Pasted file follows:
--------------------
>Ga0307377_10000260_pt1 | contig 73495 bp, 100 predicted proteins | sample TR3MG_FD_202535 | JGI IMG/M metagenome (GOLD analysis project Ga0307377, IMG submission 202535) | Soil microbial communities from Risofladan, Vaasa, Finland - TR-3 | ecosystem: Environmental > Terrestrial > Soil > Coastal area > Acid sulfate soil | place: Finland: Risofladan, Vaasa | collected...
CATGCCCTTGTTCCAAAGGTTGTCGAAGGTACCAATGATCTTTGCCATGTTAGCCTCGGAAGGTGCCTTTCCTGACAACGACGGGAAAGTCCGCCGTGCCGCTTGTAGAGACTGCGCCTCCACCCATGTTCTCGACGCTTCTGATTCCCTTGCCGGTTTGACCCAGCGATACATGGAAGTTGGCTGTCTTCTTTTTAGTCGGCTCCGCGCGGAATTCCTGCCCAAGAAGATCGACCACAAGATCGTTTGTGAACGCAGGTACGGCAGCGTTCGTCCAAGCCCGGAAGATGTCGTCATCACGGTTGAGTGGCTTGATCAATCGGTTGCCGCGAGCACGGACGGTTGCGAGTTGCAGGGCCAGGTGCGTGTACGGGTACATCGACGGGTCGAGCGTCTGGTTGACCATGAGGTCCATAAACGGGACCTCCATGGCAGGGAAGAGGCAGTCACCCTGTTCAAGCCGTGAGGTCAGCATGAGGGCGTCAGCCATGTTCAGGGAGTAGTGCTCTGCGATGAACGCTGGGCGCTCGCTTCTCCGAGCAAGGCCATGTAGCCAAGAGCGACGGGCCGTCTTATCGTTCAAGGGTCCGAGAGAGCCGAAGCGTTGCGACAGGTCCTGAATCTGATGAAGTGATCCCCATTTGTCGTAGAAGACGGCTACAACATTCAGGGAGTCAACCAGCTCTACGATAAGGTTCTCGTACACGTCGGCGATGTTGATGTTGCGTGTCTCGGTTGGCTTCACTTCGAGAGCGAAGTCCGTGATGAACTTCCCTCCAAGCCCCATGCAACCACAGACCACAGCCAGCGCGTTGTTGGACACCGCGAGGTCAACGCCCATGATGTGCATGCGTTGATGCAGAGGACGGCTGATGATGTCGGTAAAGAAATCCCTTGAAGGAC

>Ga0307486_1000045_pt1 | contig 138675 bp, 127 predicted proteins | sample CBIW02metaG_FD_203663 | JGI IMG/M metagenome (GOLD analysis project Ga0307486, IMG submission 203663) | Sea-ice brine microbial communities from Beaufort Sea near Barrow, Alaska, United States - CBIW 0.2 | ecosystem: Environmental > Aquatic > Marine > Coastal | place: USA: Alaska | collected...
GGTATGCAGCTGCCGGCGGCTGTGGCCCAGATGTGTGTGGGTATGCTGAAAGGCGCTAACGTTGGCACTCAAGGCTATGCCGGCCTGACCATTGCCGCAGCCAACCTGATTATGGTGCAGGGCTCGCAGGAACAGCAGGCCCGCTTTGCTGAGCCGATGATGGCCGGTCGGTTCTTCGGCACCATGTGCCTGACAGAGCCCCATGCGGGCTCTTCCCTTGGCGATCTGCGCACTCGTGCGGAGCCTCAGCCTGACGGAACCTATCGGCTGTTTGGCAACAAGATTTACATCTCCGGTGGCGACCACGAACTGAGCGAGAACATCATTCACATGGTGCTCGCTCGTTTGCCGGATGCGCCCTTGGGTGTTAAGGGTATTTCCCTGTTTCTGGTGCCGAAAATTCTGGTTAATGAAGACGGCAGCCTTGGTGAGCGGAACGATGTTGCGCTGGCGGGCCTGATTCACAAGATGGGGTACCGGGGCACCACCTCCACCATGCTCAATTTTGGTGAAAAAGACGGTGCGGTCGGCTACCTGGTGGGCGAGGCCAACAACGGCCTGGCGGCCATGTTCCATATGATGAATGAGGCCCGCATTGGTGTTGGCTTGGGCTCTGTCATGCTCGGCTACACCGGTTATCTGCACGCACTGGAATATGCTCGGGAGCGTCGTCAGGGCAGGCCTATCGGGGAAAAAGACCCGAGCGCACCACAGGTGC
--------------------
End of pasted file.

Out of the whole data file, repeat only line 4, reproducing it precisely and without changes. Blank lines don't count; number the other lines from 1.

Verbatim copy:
GGTATGCAGCTGCCGGCGGCTGTGGCCCAGATGTGTGTGGGTATGCTGAAAGGCGCTAACGTTGGCACTCAAGGCTATGCCGGCCTGACCATTGCCGCAGCCAACCTGATTATGGTGCAGGGCTCGCAGGAACAGCAGGCCCGCTTTGCTGAGCCGATGATGGCCGGTCGGTTCTTCGGCACCATGTGCCTGACAGAGCCCCATGCGGGCTCTTCCCTTGGCGATCTGCGCACTCGTGCGGAGCCTCAGCCTGACGGAACCTATCGGCTGTTTGGCAACAAGATTTACATCTCCGGTGGCGACCACGAACTGAGCGAGAACATCATTCACATGGTGCTCGCTCGTTTGCCGGATGCGCCCTTGGGTGTTAAGGGTATTTCCCTGTTTCTGGTGCCGAAAATTCTGGTTAATGAAGACGGCAGCCTTGGTGAGCGGAACGATGTTGCGCTGGCGGGCCTGATTCACAAGATGGGGTACCGGGGCACCACCTCCACCATGCTCAATTTTGGTGAAAAAGACGGTGCGGTCGGCTACCTGGTGGGCGAGGCCAACAACGGCCTGGCGGCCATGTTCCATATGATGAATGAGGCCCGCATTGGTGTTGGCTTGGGCTCTGTCATGCTCGGCTACACCGGTTATCTGCACGCACTGGAATATGCTCGGGAGCGTCGTCAGGGCAGGCCTATCGGGGAAAAAGACCCGAGCGCACCACAGGTGC